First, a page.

Several years ago, our team switched away from Photoshop to start using Sketch as our primary web design tool. It has been a great transition for us. We love the lightweight nature of the platform ability it has given us to work better, faster.
One of the many cool features in Sketch is the ability to create libraries. A library is essentially a master sheet of symbols that can be used across all of your Sketch files. The most common use of a library is creating design systems for single projects that a team will be collaborating on. This is a lifesaver for maintaining consistency with small changes like color or text size, because when one library element is changed it updates everywhere it's used.
We’ve also found that Sketch libraries can provide quick access to frequently used UI elements across all of our designs, project-to-project. In our base elements library we have all of our commonly most used icons, elements, blocks etc. at our fingertips.
As you can imagine, Sketch Libraries are a huge timesaver overall and also allow us to have different designers work on the same project without sacrificing consistency and polish. Here are 5 ways that we use Sketch libraries to optimize our workflow:
In almost every design we use a search icon, an email icon, and often things like an external link icon, a PDF download icon, etc. Though every one of these icons are customizable to match a certain aesthetic, the underlying fundamentals of them are generally very similar. Because of this, we've added these standard icons in solid and outline styles to our library. If we end up wanting to tweak an icon a bit, we can just “detach from symbol” so that it’s editable and no longer connected to the library.
Depending on the project we like to display social icons differently, so the library includes all common social icons with either no background, a square background, or a circle background.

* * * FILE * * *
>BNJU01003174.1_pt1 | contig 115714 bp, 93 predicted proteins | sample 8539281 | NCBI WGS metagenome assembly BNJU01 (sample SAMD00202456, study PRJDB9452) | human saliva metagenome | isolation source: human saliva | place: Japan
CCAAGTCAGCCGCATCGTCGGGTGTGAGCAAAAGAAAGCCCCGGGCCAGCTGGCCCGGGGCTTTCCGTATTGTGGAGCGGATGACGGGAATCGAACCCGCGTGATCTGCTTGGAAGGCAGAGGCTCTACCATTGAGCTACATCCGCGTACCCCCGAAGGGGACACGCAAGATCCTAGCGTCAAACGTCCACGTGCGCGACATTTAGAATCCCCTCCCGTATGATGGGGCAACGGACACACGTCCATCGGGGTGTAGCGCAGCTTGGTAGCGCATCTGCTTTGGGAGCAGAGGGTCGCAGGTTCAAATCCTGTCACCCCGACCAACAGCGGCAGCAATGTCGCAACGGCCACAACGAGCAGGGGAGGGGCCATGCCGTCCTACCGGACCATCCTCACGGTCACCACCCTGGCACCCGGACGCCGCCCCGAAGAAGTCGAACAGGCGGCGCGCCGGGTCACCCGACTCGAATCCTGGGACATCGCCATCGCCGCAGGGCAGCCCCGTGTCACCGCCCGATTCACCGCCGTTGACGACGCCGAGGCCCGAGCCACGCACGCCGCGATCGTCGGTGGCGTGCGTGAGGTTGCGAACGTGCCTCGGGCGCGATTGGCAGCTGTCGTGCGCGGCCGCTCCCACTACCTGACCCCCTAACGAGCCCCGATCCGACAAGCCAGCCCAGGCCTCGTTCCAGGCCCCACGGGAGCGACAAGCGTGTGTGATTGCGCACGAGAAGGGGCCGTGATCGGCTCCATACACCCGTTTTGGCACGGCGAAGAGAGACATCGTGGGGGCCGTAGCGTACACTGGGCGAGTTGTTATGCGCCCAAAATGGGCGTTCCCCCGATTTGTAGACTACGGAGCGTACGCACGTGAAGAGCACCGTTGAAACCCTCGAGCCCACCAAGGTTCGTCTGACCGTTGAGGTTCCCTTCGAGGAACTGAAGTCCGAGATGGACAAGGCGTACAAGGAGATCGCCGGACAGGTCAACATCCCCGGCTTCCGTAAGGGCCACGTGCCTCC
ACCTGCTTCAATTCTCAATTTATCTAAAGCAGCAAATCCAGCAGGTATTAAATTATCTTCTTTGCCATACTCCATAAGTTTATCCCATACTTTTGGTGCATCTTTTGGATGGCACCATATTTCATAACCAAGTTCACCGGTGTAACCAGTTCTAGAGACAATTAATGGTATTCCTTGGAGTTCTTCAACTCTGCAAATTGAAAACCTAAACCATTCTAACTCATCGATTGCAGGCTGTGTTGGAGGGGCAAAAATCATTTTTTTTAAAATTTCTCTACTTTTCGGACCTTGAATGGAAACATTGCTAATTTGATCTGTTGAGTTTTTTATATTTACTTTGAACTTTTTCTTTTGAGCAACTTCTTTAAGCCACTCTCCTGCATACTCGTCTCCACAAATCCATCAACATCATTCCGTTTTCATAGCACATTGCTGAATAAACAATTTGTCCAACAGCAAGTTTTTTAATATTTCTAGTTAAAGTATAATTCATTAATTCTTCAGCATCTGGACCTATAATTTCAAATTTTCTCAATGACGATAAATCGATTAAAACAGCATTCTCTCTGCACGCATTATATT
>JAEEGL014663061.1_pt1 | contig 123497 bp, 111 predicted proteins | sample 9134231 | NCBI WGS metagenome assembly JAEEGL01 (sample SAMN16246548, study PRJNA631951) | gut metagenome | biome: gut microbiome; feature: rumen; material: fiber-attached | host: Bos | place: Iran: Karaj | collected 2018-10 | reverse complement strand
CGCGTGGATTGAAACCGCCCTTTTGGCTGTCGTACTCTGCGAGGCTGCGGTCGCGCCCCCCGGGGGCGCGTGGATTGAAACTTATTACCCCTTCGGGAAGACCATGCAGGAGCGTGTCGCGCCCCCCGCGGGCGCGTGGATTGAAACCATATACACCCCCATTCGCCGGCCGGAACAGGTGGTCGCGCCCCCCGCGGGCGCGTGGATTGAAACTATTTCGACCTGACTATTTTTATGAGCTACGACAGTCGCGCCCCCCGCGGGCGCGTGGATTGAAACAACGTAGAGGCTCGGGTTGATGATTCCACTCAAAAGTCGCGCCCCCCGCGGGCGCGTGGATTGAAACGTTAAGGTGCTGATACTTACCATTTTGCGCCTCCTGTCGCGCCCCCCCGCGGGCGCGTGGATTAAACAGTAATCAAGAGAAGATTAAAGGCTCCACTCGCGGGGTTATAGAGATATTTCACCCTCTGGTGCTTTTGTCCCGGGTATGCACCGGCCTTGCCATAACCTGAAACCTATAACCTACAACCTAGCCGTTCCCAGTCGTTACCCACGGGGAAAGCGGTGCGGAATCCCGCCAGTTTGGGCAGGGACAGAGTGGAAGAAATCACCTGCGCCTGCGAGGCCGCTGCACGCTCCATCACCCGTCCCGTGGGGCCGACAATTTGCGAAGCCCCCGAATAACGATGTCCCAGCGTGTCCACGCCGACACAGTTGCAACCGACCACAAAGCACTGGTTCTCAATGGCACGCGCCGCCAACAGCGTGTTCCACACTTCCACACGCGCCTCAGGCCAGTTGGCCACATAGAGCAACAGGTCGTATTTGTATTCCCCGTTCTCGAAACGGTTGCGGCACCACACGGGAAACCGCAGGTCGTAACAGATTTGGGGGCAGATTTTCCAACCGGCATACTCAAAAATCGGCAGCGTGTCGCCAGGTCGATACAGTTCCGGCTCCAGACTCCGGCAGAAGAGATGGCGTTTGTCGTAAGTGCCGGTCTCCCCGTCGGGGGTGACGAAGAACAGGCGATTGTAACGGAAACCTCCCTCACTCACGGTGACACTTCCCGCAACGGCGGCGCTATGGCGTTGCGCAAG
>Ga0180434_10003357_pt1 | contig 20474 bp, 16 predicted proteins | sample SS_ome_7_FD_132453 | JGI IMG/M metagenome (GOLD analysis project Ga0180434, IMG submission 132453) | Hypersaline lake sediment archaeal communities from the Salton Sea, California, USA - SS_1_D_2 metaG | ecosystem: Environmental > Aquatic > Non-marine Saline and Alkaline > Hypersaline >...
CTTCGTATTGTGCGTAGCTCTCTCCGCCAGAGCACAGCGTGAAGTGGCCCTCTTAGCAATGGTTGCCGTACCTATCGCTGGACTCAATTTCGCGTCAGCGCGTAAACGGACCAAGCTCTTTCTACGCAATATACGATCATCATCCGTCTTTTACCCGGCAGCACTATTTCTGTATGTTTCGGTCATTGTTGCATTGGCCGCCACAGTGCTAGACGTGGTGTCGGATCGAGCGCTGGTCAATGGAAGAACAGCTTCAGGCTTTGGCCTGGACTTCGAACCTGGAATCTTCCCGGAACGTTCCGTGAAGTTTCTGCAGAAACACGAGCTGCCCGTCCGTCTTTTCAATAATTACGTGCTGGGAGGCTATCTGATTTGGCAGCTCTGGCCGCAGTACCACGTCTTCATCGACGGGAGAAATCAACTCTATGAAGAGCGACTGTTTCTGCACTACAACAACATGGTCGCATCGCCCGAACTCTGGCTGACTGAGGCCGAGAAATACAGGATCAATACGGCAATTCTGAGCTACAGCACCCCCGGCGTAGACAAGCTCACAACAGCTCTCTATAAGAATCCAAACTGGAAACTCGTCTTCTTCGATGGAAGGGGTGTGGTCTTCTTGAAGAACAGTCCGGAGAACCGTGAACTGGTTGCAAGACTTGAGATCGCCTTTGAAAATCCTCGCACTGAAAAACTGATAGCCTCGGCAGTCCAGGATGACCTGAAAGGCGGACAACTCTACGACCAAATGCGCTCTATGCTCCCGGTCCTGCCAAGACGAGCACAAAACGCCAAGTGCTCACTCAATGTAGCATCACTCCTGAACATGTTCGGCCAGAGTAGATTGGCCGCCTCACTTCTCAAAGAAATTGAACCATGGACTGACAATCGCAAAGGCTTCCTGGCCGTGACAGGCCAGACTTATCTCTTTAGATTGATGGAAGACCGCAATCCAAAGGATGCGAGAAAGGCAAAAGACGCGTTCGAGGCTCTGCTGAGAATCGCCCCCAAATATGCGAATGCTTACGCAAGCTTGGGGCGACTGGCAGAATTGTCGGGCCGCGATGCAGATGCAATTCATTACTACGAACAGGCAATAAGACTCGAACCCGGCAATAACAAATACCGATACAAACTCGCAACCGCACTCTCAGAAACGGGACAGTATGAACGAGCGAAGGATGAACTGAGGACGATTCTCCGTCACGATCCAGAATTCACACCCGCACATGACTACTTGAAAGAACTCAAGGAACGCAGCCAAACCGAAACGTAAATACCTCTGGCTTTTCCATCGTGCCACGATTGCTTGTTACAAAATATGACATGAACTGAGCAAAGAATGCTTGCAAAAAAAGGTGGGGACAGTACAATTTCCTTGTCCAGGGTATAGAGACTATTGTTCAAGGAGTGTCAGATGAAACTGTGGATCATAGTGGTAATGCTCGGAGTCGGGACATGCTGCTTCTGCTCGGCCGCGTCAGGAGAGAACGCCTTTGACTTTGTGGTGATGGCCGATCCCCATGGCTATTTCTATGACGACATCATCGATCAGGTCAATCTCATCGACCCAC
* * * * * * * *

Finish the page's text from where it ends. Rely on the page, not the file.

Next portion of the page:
Most buttons on the web have the same basic design: a rectangular block with text centered on top of it. Our button library has a variety of styles such as square corner, rounded edges, and outline to choose from. After dropping these into a layout we detach it from the symbol so that we can apply color and change the font to match the design.
Our frequently used elements aren't always small items like icons and buttons, sometime they’re larger, designed blocks on the site. Examples of small blocks would be the standard call-to-action block that includes an icon, heading, sentence of text, and button or a stats block that includes a large number/percentage and sentence of text. We use blocks like this often, so it's nice to have them already made and ready to drop into a design for customization. Having these at our fingertips allow us to spend our time, thought, and effort around the design details to make these blocks standout rather than on the basics.
Forms can be time consuming to create from scratch and when used for blocks like email sign ups, they often look very similar. Because of this we use libraries to drop in these forms with one click.
Learn how to create Sketch libraries to optimize your workflow and maintain consistency across designs, and let us know how you put them to work in your process!